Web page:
Science 6, 7, 8 ~ Citizen Scientists Making Meaning of the Natural World

"Never doubt that a small group of concerned citizens can change the world, indeed, it is the only thing that ever has."
                                                 ~ Margaret Mead
 

St. Luke’s Middle School embraces the STEAM (Science, Technology, Engineering, Arts, Math) approach to science teaching and learning and is working towards full integration of the Next Generation Science Standards in its practices and curriculum. Students develop proficiency in essential science and engineering practices, consider these practices and science content in the context of crosscutting concepts, while exploring core disciplinary ideas. A key component of the middle school science program is students’ participation in the annual school science fair. Students research and conduct science or engineering investigations to answer testable questions.  Their investigations are then shared with an authentic audience of citizen scientists who evaluate their work.


The topical curriculum in middle school science is “spiraled,” with a progressive disciplinary focus  in the earth & space, physical, life, and environmental sciences explored each year.  The acquisition of critical inquiry and hands-on skills is emphasized.  The metric system of measurement is used throughout the middle school science experience. Students learn that there is no one scientific method; science and engineering involve using many different and dynamic methods to answer questions and solve problems.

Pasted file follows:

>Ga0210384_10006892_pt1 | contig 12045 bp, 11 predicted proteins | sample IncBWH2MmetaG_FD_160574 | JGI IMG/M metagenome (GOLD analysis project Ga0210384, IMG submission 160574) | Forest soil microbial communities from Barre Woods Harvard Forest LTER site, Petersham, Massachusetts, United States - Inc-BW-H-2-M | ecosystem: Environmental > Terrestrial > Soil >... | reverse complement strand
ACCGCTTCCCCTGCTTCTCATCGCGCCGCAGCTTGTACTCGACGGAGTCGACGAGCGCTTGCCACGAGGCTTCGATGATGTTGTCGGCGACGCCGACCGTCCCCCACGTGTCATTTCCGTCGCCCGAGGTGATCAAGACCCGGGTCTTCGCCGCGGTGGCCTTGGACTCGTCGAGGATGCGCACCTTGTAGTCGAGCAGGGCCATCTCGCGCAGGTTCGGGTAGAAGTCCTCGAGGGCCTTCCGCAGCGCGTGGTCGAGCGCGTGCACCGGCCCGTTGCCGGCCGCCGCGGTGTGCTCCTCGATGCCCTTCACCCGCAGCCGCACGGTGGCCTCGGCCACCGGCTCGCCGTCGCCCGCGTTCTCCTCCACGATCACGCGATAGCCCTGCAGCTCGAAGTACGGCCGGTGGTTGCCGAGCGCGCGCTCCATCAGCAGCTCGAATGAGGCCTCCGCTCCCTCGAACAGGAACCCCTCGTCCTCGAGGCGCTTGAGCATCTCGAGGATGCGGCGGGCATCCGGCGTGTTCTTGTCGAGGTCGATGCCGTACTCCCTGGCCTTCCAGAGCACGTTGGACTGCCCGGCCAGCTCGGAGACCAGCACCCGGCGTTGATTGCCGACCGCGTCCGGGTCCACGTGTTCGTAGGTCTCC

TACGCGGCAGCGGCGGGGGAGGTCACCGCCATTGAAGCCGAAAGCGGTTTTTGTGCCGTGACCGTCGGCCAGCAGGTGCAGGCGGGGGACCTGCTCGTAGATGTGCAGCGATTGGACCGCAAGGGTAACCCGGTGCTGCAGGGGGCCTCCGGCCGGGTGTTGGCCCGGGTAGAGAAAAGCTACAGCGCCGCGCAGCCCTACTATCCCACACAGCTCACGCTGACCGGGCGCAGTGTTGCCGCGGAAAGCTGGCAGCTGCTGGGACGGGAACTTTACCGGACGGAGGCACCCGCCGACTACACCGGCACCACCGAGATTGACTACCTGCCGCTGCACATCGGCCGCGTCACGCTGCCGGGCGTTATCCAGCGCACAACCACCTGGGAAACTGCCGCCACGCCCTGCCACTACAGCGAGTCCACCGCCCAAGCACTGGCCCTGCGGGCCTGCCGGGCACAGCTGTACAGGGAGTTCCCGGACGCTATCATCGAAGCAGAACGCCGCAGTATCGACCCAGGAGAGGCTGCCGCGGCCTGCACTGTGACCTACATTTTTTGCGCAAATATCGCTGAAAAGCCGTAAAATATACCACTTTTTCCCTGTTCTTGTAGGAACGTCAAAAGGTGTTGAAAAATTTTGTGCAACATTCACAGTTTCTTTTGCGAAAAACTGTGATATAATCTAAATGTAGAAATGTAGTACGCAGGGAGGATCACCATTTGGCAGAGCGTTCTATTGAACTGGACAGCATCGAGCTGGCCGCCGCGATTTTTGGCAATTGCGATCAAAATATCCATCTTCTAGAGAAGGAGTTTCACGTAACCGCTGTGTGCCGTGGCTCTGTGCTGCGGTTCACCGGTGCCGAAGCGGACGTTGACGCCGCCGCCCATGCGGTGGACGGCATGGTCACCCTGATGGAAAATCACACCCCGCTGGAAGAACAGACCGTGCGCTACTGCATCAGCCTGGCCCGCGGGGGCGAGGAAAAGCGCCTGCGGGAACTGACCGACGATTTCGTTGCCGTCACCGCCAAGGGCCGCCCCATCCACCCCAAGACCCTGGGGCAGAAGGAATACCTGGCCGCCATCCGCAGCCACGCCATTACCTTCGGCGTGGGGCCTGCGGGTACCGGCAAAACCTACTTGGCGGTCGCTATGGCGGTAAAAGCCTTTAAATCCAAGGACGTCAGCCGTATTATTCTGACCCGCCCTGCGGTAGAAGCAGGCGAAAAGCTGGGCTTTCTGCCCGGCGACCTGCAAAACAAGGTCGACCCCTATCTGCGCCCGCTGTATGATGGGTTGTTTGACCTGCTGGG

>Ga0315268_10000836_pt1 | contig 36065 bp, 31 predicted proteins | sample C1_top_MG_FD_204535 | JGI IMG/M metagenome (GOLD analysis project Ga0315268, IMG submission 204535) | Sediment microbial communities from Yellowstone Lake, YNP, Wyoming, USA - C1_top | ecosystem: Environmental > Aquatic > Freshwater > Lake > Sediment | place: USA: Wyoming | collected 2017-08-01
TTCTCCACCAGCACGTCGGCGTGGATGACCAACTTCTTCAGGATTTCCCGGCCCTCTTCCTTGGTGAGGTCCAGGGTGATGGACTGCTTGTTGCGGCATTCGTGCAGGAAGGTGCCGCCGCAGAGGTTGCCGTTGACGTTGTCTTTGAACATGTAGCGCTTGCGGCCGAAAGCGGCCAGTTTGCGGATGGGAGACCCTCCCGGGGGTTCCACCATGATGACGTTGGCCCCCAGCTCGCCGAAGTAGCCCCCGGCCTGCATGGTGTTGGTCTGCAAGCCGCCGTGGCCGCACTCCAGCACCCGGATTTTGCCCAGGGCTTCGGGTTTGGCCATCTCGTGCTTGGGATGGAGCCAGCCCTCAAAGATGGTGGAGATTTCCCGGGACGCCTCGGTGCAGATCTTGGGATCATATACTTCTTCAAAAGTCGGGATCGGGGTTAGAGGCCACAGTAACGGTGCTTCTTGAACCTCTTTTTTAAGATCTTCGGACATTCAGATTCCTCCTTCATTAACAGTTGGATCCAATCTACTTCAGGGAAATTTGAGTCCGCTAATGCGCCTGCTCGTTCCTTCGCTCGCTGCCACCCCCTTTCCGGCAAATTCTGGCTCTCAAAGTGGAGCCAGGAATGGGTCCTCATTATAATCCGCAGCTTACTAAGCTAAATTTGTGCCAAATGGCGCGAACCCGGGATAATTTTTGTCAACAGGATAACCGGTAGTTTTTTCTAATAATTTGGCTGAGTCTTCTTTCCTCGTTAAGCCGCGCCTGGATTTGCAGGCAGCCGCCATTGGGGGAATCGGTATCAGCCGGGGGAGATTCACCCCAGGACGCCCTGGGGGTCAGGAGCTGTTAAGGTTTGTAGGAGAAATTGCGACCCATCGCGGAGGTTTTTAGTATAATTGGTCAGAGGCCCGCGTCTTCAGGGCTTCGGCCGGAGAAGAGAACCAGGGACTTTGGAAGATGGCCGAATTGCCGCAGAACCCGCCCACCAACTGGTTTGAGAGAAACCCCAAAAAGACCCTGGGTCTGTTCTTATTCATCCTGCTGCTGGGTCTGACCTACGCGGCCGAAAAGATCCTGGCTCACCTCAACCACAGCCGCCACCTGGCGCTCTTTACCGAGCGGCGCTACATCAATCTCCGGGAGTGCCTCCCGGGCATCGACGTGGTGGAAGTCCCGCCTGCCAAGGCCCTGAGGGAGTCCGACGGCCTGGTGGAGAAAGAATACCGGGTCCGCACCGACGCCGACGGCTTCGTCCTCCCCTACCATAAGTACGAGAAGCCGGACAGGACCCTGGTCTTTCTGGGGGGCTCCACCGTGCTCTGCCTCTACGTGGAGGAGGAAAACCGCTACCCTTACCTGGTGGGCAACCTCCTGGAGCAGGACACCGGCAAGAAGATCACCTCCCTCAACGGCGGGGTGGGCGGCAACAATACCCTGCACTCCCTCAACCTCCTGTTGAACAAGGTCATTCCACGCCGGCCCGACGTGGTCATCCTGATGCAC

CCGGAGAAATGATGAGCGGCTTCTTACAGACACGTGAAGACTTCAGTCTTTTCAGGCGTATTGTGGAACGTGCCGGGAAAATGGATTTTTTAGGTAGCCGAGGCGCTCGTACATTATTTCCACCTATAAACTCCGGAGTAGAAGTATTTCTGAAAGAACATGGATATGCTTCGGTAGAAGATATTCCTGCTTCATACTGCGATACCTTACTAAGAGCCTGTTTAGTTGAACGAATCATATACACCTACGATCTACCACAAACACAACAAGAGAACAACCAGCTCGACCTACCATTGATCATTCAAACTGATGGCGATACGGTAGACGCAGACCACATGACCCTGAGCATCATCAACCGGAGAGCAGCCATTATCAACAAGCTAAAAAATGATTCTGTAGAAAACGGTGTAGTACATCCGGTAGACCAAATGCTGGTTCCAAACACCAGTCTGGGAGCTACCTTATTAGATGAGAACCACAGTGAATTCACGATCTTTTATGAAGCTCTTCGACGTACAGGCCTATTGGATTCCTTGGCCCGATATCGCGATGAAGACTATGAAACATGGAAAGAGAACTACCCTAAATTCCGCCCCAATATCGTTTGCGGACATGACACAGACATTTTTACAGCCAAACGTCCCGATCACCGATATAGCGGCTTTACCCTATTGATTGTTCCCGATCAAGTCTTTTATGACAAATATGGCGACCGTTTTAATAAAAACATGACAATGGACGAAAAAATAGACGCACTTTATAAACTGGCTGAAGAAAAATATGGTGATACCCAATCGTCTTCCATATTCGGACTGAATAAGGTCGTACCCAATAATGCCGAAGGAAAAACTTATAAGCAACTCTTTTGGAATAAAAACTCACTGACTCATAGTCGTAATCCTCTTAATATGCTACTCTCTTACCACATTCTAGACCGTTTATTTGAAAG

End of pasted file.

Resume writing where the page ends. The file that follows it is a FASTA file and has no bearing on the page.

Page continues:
The program encourages students to “do science” through lab experiments, field investigations, group activities, modeling, dissections, simulations, and the use of content-rich print and online resources with the goal of developing life-long citizen scientists.


Topical focus by grade:


6th grade students learn about Earth’s interior structures and processes, layers of the atmosphere, and natural disasters, in their study of earth science.  Physical science topics include the structure of the atom, magnetism, electricity, and electromagnetism.  Life science focus topics are the study of living things, scientific classification, plants, and cell structures and functions.


7th grade students learn about Earth’s surface structures and processes, topography and mapping, and environmental changes in their study of earth science.  Physical science topics include force and motion, energy, and work.  The focus of life science is on the classification, structure and function, life cycles, and adaptations of animals.


8th grade students learn about Earth’s fresh and salt waters with a focus on the many environmental challenges and remedies to our water systems.  Students conduct an extended field study of a nearby urban creek to explore these issues on a local level.  In physical science, students extend their understanding of the atom as the basic unit of all matter through a study of the periodic table, exploration of the elements, and chemical bonding and reactions.  Life science topics extends the study of animals to include the human body structures and systems, including disease and disease prevention.


Astronomy and space exploration are studied by middle school students together every third year and features an onsite portable planetarium program as well as a sponsored amateur astronomers’ night sky event.

 
Einstein on Problem-Solving
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